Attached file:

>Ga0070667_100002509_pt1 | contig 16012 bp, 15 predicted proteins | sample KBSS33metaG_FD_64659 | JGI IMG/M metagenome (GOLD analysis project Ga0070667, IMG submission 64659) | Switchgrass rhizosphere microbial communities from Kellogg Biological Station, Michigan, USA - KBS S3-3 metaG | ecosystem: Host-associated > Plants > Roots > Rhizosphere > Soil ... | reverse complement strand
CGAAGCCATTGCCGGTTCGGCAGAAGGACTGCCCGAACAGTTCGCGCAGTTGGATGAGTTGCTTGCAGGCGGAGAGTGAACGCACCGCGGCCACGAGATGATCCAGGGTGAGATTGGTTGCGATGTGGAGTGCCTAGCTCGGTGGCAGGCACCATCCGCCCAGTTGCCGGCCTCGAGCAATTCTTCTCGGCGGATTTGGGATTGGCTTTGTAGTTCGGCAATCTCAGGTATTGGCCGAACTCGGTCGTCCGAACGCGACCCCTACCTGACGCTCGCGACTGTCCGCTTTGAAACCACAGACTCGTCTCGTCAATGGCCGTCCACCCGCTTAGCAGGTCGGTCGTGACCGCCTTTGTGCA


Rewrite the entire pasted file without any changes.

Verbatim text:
>Ga0070667_100002509_pt1 | contig 16012 bp, 15 predicted proteins | sample KBSS33metaG_FD_64659 | JGI IMG/M metagenome (GOLD analysis project Ga0070667, IMG submission 64659) | Switchgrass rhizosphere microbial communities from Kellogg Biological Station, Michigan, USA - KBS S3-3 metaG | ecosystem: Host-associated > Plants > Roots > Rhizosphere > Soil ... | reverse complement strand
CGAAGCCATTGCCGGTTCGGCAGAAGGACTGCCCGAACAGTTCGCGCAGTTGGATGAGTTGCTTGCAGGCGGAGAGTGAACGCACCGCGGCCACGAGATGATCCAGGGTGAGATTGGTTGCGATGTGGAGTGCCTAGCTCGGTGGCAGGCACCATCCGCCCAGTTGCCGGCCTCGAGCAATTCTTCTCGGCGGATTTGGGATTGGCTTTGTAGTTCGGCAATCTCAGGTATTGGCCGAACTCGGTCGTCCGAACGCGACCCCTACCTGACGCTCGCGACTGTCCGCTTTGAAACCACAGACTCGTCTCGTCAATGGCCGTCCACCCGCTTAGCAGGTCGGTCGTGACCGCCTTTGTGCA